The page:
System not using the SWAP

I just installed the latest version of opensuse and I just put the RAM and SWAP widget on. I can see the ram meter is working fine but the swap space is always 0. How do I activate the swap so it starts using that space?

/sbin/swapon -s

will tell you about your swap.

You do not tell how many RAM you have, but when it is any decent amount swap will not be used. Be glad.

EDIT: I see this is your first post. WELCOME to these Forums. Hope they are usefull and enjoy.

filename type size used Priority
/dev/sda5 partition 4.1 GB 0 -1

that is what it desplays. how do I get my system to use it?

Thanks.

Linux loads everything to ram cache
It’ll hardly ever touch swap on most modern machines

if you have your system running all day. Look at the ram use, it looks like it’s in use, but it’s not. Many users get confused by this. There is a way to adjust swapiness, but I’m not sure it’s really necessary.

The swap doesn’t have to be used; it’s not unusual if the system is using no swap space. That means that your computer has enough RAM that swap is not needed. Swap is much slower as compared to normal RAM, so it’s a good thing none is being used.

So the only way would be to remove some RAM from your computer. :stuck_out_tongue:

ok that helps a lot thank you guys.

When you see the above as an answer to what I said, I miss the size of your RAM. Also when you have computer output to display, please use CODE tags around it (slect the text and click the # button in the tool bar) to make it the inspoiled output of the compter:

filename               type               size            used            Priority
/dev/sda5            partition          4.1 GB           0                     -1

I do not quite understand why you are so fond of using your swap (most people are glad when the system does not). You could try to run more and bigger programs (especialy in the background) until the system starts swapping. Or take memory out (as suggested above). Whatever is easier.

caf4926 wrote:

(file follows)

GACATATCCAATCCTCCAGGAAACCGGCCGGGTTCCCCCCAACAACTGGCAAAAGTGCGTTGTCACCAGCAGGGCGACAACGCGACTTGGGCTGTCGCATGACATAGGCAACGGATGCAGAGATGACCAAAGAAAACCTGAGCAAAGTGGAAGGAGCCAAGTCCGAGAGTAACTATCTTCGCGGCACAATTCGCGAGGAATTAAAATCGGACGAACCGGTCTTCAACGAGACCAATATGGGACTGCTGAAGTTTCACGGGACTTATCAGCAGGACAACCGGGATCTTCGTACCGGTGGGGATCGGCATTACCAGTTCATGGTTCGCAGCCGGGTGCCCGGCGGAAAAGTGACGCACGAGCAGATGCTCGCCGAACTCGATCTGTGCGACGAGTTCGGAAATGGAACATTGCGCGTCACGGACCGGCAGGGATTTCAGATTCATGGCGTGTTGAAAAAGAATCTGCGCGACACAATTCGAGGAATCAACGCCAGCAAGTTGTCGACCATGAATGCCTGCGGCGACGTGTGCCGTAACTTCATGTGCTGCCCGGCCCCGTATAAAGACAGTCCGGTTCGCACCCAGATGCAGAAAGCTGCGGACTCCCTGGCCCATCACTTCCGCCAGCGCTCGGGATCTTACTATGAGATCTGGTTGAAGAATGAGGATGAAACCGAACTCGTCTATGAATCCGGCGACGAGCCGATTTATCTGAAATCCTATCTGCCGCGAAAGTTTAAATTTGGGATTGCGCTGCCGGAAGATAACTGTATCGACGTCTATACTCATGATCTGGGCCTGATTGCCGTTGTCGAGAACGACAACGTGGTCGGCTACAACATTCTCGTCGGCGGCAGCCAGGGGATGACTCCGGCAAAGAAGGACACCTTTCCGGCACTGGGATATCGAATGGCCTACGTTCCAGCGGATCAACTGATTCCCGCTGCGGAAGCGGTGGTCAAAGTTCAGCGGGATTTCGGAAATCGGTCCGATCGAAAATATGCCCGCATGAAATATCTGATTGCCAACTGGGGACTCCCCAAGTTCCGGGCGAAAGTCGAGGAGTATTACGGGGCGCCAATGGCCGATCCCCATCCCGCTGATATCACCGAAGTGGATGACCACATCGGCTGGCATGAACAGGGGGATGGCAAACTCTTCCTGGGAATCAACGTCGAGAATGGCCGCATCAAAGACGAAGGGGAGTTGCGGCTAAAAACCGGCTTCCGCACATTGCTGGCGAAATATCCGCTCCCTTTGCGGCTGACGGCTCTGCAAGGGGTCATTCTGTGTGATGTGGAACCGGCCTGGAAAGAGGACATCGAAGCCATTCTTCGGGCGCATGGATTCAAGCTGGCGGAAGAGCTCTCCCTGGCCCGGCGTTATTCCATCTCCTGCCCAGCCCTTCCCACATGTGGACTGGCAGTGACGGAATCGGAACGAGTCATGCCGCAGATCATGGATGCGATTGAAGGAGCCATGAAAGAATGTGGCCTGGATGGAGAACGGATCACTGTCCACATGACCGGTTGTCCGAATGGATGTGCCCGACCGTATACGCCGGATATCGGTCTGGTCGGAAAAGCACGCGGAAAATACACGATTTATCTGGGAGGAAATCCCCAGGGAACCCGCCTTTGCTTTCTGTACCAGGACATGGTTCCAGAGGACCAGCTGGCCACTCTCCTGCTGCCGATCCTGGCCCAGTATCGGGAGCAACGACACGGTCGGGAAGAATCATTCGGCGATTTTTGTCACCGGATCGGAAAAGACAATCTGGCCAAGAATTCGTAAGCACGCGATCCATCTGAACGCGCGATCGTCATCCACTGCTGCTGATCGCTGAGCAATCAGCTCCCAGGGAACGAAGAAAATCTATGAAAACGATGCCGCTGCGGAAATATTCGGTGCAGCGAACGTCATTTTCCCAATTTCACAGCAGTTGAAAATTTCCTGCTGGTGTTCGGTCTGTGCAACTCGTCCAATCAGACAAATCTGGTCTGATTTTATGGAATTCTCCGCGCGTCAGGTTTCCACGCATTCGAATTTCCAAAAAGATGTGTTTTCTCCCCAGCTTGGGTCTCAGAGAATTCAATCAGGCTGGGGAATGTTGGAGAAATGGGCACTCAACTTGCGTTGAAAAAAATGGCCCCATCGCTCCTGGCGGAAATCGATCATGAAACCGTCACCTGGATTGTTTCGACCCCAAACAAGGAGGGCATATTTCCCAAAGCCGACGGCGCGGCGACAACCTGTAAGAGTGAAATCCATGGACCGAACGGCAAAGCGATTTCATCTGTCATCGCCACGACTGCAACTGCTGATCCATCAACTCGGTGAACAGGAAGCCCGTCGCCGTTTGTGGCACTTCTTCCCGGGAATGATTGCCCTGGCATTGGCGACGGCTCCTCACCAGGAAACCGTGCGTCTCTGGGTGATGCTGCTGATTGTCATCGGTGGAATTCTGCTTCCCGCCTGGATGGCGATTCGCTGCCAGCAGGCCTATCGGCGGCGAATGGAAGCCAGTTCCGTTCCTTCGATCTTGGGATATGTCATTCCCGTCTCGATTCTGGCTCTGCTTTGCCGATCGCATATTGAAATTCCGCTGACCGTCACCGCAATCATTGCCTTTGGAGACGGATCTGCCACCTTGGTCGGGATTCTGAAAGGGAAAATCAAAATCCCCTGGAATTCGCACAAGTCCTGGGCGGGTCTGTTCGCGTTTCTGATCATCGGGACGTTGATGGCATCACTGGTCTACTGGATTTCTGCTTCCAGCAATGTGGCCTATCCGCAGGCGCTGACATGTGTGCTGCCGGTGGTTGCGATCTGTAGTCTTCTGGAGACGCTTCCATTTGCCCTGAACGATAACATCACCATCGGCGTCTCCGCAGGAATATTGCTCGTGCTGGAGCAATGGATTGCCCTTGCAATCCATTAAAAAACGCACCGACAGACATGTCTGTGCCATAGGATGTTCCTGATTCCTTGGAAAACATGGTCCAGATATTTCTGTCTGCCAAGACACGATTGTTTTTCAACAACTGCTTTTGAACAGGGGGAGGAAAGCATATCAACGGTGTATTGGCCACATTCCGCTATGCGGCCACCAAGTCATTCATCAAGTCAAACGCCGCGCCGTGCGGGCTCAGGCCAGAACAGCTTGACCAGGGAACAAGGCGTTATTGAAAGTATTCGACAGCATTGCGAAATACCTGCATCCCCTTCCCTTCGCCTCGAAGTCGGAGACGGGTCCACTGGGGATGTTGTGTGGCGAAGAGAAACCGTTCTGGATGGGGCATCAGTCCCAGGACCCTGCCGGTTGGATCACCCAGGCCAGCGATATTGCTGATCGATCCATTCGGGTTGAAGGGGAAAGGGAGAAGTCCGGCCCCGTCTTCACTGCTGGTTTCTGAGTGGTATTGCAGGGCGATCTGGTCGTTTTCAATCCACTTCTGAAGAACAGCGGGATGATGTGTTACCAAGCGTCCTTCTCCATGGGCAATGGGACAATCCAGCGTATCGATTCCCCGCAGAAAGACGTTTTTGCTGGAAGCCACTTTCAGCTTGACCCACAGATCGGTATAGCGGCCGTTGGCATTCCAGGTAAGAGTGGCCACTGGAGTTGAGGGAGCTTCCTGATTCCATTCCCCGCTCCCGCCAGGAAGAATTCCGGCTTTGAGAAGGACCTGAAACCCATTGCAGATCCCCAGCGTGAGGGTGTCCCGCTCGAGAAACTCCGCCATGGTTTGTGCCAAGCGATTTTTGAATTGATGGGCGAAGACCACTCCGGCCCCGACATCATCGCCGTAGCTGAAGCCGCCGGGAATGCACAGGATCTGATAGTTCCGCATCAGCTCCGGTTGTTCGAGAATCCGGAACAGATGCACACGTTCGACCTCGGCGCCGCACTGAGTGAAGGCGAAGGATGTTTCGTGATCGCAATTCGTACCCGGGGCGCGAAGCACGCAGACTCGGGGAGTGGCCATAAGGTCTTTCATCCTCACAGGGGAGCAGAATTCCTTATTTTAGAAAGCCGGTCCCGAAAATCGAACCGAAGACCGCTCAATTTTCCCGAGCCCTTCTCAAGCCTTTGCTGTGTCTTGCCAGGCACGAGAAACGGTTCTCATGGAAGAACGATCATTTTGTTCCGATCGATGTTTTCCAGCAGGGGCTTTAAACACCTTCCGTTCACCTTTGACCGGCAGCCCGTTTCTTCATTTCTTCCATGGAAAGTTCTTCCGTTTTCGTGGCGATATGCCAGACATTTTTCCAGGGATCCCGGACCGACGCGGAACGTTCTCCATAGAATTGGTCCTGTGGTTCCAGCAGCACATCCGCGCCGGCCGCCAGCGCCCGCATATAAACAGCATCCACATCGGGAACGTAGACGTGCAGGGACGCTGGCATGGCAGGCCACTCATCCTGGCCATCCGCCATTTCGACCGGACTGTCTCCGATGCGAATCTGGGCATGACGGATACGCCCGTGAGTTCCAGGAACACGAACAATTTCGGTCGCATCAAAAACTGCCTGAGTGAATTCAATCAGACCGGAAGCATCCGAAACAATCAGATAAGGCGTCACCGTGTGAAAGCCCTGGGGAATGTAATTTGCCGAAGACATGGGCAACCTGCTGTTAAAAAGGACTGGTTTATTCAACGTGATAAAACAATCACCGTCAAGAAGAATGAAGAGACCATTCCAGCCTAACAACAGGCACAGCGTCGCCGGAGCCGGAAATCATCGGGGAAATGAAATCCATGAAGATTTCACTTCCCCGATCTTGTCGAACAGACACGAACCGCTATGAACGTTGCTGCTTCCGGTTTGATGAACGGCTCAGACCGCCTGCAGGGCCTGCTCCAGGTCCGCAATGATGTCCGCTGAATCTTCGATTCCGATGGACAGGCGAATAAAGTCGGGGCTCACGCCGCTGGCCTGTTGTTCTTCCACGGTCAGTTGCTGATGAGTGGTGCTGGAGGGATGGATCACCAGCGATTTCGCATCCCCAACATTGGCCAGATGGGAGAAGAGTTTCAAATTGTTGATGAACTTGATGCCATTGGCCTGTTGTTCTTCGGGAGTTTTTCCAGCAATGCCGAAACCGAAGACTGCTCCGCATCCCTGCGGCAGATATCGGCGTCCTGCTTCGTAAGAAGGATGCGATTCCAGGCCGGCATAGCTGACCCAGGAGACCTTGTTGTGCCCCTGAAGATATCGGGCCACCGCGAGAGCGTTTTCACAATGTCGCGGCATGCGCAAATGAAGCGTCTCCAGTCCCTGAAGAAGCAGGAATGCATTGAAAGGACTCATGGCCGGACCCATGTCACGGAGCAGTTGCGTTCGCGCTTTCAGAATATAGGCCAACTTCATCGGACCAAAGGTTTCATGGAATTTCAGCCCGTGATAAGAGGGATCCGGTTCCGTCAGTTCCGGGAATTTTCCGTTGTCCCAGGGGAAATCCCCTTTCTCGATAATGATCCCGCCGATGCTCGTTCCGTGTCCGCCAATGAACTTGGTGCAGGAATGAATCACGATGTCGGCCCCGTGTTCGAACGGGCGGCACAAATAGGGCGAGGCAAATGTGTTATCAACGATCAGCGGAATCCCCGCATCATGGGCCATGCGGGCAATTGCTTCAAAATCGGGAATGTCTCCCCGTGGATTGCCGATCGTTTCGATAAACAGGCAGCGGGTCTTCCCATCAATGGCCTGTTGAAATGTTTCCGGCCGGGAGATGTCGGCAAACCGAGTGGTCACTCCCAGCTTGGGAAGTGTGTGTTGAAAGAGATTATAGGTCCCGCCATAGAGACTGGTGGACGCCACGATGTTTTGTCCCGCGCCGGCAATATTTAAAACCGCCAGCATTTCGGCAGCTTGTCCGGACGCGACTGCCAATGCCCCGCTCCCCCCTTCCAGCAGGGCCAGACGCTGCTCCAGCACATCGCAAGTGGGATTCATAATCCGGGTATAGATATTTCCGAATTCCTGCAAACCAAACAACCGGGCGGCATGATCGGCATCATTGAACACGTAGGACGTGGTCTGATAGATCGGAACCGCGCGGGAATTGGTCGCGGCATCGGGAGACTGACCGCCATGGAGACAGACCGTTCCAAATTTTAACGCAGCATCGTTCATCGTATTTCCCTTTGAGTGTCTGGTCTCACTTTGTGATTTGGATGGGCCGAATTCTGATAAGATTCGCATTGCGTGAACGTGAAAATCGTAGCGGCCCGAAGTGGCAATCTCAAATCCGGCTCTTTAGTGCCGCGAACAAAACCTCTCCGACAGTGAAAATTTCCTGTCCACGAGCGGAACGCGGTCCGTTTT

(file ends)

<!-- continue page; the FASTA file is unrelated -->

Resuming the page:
>
> Linux loads everything to ram cache
> It’ll hardly ever touch swap on most modern machines

Sure it will. Just run enough processes to use up your real memory, and
Linux too will start paging/swapping.


Per Jessen, Zürich (27.1°C)

Just donate all but one of your RAM sticks to me. :slight_smile:

Incidentally you can simulate less memory using mem= on the kernel command line, if you really want to know how your machine feels with less RAM.

As other have said, it’s good that swap is not used, so enjoy.

hcvv wrote:

>
> edwardcode;2182150 Wrote:
>> filename type size used
>> Priority
>> /dev/sda5 partition 4.1 GB 0
>> -1
>>
>>
>> that is what it desplays. how do I get my system to use it?
>>
>>
>> Thanks.
> When you see the above as an answer to what I said, I miss the size of
> your RAM. Also when you have computer output to display, please use CODE
> tags around it (slect the text and click the # button in the tool bar)
> to make it the inspoiled output of the compter:
Was just reading this and thought I would learn something new, but I cannot
find a # sign on the tools bar. Even looked in config toolbar for adding
function. Nothing adds # sign function. How do i do this as it would be real
handy.

openSUSE 11.3 RC1
KDE 4.4.4 knode 4.4.5
Thanks.

upscope

From your post I guess you use the NTTP interface. I am afraid those niceties are not for you then.

Hi
If using nntp you need to manually add the tags eg CODE with and ]
along with a / to finish eg;


Paste some code/text


Cheers Malcolm °¿° (Linux Counter #276890)
SUSE Linux Enterprise Desktop 11 (x86_64) Kernel 2.6.32.12-0.7-default
up 3 days 22:33, 3 users, load average: 0.00, 0.03, 0.00
GPU GeForce 8600 GTS Silent - Driver Version: 256.35

The memory size was there. The system has 2 GB of RAM and a 2 GB swap
partition with no swap being used. Everything is normal. If you want to
test if swap will be used, then load up the system, or write a program
that mallocs memory and never frees it.